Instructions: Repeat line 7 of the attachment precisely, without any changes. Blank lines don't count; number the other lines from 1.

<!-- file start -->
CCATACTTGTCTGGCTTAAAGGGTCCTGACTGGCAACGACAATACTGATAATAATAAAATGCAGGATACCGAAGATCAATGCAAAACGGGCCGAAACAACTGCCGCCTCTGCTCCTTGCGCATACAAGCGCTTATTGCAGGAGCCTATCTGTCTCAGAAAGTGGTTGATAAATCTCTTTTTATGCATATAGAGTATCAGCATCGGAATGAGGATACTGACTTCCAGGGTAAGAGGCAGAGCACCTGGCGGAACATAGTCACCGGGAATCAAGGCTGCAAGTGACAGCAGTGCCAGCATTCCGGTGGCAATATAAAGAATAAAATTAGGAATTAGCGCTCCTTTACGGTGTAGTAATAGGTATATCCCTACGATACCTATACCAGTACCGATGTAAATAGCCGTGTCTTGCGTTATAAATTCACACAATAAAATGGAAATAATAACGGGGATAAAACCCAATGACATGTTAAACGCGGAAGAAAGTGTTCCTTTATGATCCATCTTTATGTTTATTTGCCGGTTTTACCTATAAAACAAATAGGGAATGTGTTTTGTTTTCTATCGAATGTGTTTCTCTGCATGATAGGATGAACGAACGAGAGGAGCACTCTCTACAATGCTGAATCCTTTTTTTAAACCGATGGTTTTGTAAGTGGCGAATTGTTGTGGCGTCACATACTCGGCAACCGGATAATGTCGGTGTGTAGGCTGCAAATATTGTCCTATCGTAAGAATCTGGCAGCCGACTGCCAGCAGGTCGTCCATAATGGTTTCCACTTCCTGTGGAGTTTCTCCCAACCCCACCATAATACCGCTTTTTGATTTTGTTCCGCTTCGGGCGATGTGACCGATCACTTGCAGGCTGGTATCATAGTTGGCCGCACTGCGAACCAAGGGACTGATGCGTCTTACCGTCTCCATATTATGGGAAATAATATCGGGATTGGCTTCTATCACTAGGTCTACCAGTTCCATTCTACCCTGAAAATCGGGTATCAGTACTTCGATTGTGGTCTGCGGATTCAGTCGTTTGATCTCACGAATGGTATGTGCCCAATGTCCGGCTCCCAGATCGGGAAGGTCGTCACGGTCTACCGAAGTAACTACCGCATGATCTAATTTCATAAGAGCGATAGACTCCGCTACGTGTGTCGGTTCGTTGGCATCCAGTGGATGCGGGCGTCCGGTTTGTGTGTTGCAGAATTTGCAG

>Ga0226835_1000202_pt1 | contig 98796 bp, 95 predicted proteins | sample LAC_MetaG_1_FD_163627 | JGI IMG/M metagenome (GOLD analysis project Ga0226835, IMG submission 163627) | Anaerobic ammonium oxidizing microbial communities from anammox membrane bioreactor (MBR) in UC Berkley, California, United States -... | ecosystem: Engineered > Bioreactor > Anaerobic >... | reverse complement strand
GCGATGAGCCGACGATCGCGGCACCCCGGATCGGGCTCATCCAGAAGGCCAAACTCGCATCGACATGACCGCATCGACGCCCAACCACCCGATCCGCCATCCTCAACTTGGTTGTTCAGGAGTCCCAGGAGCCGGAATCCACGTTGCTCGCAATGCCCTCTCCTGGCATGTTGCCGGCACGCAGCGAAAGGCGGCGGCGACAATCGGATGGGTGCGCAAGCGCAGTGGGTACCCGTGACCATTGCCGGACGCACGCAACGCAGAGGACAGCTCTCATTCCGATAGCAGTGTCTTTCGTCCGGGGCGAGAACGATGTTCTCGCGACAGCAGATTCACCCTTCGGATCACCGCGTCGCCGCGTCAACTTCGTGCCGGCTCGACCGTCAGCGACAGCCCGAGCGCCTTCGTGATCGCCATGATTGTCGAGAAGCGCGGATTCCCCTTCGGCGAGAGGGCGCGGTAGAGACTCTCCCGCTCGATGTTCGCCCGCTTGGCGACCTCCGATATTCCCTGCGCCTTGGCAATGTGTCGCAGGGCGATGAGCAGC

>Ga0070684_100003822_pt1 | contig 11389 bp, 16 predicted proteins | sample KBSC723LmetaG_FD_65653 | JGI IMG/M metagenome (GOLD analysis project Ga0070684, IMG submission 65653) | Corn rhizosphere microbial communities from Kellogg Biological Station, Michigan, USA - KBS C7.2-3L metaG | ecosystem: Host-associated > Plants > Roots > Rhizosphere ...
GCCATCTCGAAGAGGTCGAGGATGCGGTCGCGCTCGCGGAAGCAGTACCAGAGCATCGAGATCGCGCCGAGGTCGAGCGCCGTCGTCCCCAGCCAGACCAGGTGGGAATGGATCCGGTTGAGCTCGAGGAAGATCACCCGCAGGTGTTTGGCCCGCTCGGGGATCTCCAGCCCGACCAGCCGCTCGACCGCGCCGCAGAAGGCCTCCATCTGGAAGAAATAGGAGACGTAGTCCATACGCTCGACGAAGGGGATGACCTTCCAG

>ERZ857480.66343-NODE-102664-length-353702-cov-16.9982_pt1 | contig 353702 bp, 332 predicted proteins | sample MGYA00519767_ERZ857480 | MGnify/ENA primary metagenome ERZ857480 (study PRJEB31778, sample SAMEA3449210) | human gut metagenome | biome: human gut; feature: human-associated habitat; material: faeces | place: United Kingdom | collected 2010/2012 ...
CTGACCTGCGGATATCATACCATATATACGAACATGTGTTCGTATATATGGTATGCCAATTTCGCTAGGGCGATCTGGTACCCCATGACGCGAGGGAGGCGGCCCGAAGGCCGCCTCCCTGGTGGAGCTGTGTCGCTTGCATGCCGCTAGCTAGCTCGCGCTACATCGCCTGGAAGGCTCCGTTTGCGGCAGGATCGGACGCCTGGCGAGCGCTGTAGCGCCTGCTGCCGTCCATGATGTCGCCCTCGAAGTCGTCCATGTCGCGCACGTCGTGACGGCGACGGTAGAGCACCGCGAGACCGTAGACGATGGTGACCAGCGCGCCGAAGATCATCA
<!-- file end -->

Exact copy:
CTGACCTGCGGATATCATACCATATATACGAACATGTGTTCGTATATATGGTATGCCAATTTCGCTAGGGCGATCTGGTACCCCATGACGCGAGGGAGGCGGCCCGAAGGCCGCCTCCCTGGTGGAGCTGTGTCGCTTGCATGCCGCTAGCTAGCTCGCGCTACATCGCCTGGAAGGCTCCGTTTGCGGCAGGATCGGACGCCTGGCGAGCGCTGTAGCGCCTGCTGCCGTCCATGATGTCGCCCTCGAAGTCGTCCATGTCGCGCACGTCGTGACGGCGACGGTAGAGCACCGCGAGACCGTAGACGATGGTGACCAGCGCGCCGAAGATCATCA